Young men dressed in Western clothes—jeans, shorts, soccer jerseys, button-down shirts—assume the positions of a Dogon Couple or a sculpture in the Place Soweto (National Assembly). You have to flip through the catalog to see photographs of the original sources. Here you discover that unlike the European paintings, which came from the same school of naturalistic, figurative art, the African sources range from tribal/pre-colonial to quasi-modern. Wiley has also played fast and loose with the compositions, clipping figures at the knees or turning a (Western) peace-sign gesture into a clenched-fist salute.

But despite the positive, empowering vibes coming from these paintings, my sense of discomfort remains. Or maybe I should clarify: my sense of discomfort with the art world’s embrace of Wiley as “a history painter, one of the best we have” (to quote one review), or the descriptions of his work as “conceptually based critical works that are about representation rather than enactments of the process itself” (as one Foucault-heavy essay in the SMH catalog has it).

From the outside, the problem might seem merely that Wiley’s genre is stale. He’s coming late to the game of figurative art; what he’s doing isn’t particularly new or interesting, except that he’s depicting African-Americans and Africans instead of white Europeans.

Wiley, though, isn’t even in the first generation of black men to paint the figure. Kerry James Marshall’s patchwork compositions are subversive confections of Eisenhower-era vignettes filled with tar-baby black figures and jarring texts. And then there’s Barkley Hendricks—in fact, Wiley’s paintings are a kind of juiced-up redux of Hendricks, with similar centralized figures and an emphasis on pattern. A recent painting by Hendricks of Nigerian Afrobeat star Fela Anikulapo Kuti showing him as a haloed saint has a yellow-wallpaper background that competes with the figure in the foreground, just as in Wiley’s compositions.

And despite the surface swagger, Wiley is a much tamer painter than either of these two artists. Marshall’s paintings carry titles like Black Power and By Any Means Necessary; Hendricks’s subjects range from women with foot-tall Afros and T-shirts that read “Slave” and “Bitch” to Fela, a musician whose 1977 hit album Zombie was an attack on the Nigerian military. (Hendricks’s Fela painting shows the musician grabbing his crotch—something that, despite the infamous lewdness of hip-hop, Wiley avoids.)

Wiley’s version of neo–Black Power is complicated, since it centers on the corporatized fields of sports and entertainment, and captures Africans dressed in the cheap outfits (born out of sweat shops and globalized commerce) that mean a young man in Lagos wouldn’t look out of place on 125th Street. Only one painting, Three Wise Men Greeting Entry Into Lagos, finds Wiley’s subjects dressed in African attire—well, African tunics worn over jeans.

Wiley’s work is also nearly devoid of women. He did a painting of the rappers Salt-N-Pepa and Spinderella in 2005, but the African canvases are like Elizabethan stage plays, with young men taking the place of women in paintings like Place Soweto and the even more clearly feminized Benin Mother and Child. Wiley’s work may be “about representation” and power, but the women who exist in the public spaces of African cities are dismissed from “The World Stage.”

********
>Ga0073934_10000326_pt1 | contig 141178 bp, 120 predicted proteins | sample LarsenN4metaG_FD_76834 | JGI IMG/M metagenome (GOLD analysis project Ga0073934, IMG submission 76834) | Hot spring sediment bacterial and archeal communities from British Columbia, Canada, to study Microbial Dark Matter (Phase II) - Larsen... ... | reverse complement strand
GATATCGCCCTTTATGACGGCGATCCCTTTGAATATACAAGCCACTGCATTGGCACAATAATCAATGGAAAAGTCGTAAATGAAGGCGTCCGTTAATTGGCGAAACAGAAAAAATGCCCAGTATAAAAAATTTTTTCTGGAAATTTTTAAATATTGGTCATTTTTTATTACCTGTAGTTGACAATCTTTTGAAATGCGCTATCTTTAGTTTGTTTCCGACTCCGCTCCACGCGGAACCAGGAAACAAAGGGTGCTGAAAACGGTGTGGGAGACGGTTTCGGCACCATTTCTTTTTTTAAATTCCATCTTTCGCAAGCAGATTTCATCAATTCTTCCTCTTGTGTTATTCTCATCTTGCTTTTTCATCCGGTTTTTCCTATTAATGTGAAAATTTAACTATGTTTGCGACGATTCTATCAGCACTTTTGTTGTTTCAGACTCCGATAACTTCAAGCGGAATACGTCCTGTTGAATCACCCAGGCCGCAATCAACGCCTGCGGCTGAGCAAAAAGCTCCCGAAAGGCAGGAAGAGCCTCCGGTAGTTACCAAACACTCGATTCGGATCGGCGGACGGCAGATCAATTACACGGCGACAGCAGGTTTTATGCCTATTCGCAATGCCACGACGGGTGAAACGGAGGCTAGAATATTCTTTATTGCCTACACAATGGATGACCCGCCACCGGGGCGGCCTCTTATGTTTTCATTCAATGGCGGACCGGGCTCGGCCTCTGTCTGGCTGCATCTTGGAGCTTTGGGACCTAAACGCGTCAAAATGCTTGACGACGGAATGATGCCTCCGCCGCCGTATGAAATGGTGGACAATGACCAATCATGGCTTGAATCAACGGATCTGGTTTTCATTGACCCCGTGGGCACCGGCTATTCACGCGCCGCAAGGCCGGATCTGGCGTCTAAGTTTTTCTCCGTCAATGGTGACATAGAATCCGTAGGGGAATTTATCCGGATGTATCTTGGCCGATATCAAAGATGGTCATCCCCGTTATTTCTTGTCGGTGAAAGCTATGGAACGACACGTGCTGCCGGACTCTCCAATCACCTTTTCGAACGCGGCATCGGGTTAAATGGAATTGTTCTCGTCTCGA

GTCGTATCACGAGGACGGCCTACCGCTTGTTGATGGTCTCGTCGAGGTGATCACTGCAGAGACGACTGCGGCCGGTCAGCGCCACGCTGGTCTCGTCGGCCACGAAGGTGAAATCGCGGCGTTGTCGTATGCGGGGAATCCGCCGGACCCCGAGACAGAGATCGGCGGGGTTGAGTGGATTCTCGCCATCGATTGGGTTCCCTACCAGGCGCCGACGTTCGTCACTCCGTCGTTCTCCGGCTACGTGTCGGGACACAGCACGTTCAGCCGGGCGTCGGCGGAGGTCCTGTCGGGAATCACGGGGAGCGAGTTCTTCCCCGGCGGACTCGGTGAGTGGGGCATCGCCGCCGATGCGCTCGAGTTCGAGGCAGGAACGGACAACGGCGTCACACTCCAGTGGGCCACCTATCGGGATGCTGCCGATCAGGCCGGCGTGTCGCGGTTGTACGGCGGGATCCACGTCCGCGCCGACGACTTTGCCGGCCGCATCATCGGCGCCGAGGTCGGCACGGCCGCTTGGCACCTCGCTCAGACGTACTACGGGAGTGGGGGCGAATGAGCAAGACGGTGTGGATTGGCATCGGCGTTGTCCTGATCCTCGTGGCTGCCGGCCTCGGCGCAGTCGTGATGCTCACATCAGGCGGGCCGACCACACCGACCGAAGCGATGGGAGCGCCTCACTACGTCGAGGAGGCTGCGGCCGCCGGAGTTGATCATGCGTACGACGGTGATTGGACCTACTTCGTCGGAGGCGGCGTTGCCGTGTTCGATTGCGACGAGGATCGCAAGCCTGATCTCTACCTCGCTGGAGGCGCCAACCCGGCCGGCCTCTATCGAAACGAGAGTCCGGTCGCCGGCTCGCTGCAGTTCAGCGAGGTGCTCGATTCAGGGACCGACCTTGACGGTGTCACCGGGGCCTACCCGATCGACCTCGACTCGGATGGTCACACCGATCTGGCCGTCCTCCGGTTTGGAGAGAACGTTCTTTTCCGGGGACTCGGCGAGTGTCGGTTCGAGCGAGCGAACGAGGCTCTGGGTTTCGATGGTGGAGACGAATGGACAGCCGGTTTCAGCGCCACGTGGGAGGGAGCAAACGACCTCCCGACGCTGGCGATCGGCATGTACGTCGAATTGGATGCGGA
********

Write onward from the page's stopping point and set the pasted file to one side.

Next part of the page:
There’s a reason for this. Wiley himself states that the works are about a kind of coded homoeroticism. (In some of his paintings, vegetal patterns in the background wind around the figures in the foreground, replicating sperm.) But in a catalog interview, when curator Christine Kim tells Wiley that one of his American models “left the building” during a panel discussion in Columbus when gay sexuality was brought up, Wiley backtracks, stressing that, in the studio, he attempts to create a “neutral environment.” You can’t have it both ways, however, and this neutrality spills over into the paintings, which feel most of the time like a hedging of bets between multicultural political correctness and messier gay/black politics.

In many ways, Wiley is a symptom of the age—or maybe a victim of the era and his own success. He shows with Jeffrey Deitch, the impresario whose mission seems to be to fuse art with entertainment. Like much of Deitch’s youth-culture-heavy stable, Wiley’s flashy eye-candy painting is framed as edgy and subversive, but it sidesteps the heavyweight, head-on politics of artists like Glen Ligon. By comparison, Wiley is glossy, market-ready, and safe—unless the feel-good, one-world/one-love vibe is a ruse, a way of making a large population fall in love with paintings that they might, under clearer circumstances, reject.


Kerry James Marshall, Black on Black

Kerry James Marshall’s paintings of black people simply being human stand out in an art-industrial complex where subjects, artists, purveyors, and consumers are pretty much white folk. In his series of five large grisaille paintings, he imagines a young man lifting his girl through the air in graceful arcs. The lovers are seen from different angles, and viewing the panels in quick succession conveys a swirling, physical joy. This romantic vision is complicated by such kitsch as floating hearts, Black Power fists, and rococo cascades of flowers entwining the word “LOVE.” Marshall masterfully leavens old-school pictorial space with poster-shop sentiment, demanding classical vigor from his compositions while also embracing Everyman tastes. In a beach scene, he transcends purposeful cliché with Albers-esque color sophistication—a cuddling couple basks in an orange sunset, the dusky subtleties of their bodies echoed in the rich contrast of yellow sun flares engulfing a shadowy seagull. A series depicting black artists hefting palettes the size of grand-piano lids plays with an art-historical trope—self-portrait with the tools of the trade. A reminder that the canon has largely turned a blind eye to the black creator, each artist is posed before the ghostly grids you see on studio walls, where drawings and paintings of different sizes have been worked on and then removed. There’s defiance inherent in this poignant absence: Here I am, the subjects seem to say— I won’t disappear even if my work is unseen.